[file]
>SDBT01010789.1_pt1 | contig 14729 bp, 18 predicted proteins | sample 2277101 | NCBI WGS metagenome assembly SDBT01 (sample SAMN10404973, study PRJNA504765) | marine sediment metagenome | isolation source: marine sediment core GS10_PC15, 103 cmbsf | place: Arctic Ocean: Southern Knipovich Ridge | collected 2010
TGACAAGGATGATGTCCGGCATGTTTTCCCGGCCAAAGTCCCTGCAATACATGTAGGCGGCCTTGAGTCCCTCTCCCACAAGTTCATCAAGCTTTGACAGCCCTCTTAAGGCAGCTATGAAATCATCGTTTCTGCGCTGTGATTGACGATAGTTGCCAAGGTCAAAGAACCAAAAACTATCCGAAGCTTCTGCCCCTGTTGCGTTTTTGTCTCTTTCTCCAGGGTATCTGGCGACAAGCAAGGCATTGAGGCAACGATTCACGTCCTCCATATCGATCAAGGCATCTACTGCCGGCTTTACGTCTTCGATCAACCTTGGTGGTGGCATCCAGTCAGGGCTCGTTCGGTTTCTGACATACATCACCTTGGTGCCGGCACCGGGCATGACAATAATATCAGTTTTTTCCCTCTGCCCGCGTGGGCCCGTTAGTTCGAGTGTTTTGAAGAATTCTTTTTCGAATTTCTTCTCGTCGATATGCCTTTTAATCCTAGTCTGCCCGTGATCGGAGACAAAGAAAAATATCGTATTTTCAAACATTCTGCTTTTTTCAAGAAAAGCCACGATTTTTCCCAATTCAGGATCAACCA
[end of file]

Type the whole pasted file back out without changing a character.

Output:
>SDBT01010789.1_pt1 | contig 14729 bp, 18 predicted proteins | sample 2277101 | NCBI WGS metagenome assembly SDBT01 (sample SAMN10404973, study PRJNA504765) | marine sediment metagenome | isolation source: marine sediment core GS10_PC15, 103 cmbsf | place: Arctic Ocean: Southern Knipovich Ridge | collected 2010
TGACAAGGATGATGTCCGGCATGTTTTCCCGGCCAAAGTCCCTGCAATACATGTAGGCGGCCTTGAGTCCCTCTCCCACAAGTTCATCAAGCTTTGACAGCCCTCTTAAGGCAGCTATGAAATCATCGTTTCTGCGCTGTGATTGACGATAGTTGCCAAGGTCAAAGAACCAAAAACTATCCGAAGCTTCTGCCCCTGTTGCGTTTTTGTCTCTTTCTCCAGGGTATCTGGCGACAAGCAAGGCATTGAGGCAACGATTCACGTCCTCCATATCGATCAAGGCATCTACTGCCGGCTTTACGTCTTCGATCAACCTTGGTGGTGGCATCCAGTCAGGGCTCGTTCGGTTTCTGACATACATCACCTTGGTGCCGGCACCGGGCATGACAATAATATCAGTTTTTTCCCTCTGCCCGCGTGGGCCCGTTAGTTCGAGTGTTTTGAAGAATTCTTTTTCGAATTTCTTCTCGTCGATATGCCTTTTAATCCTAGTCTGCCCGTGATCGGAGACAAAGAAAAATATCGTATTTTCAAACATTCTGCTTTTTTCAAGAAAAGCCACGATTTTTCCCAATTCAGGATCAACCA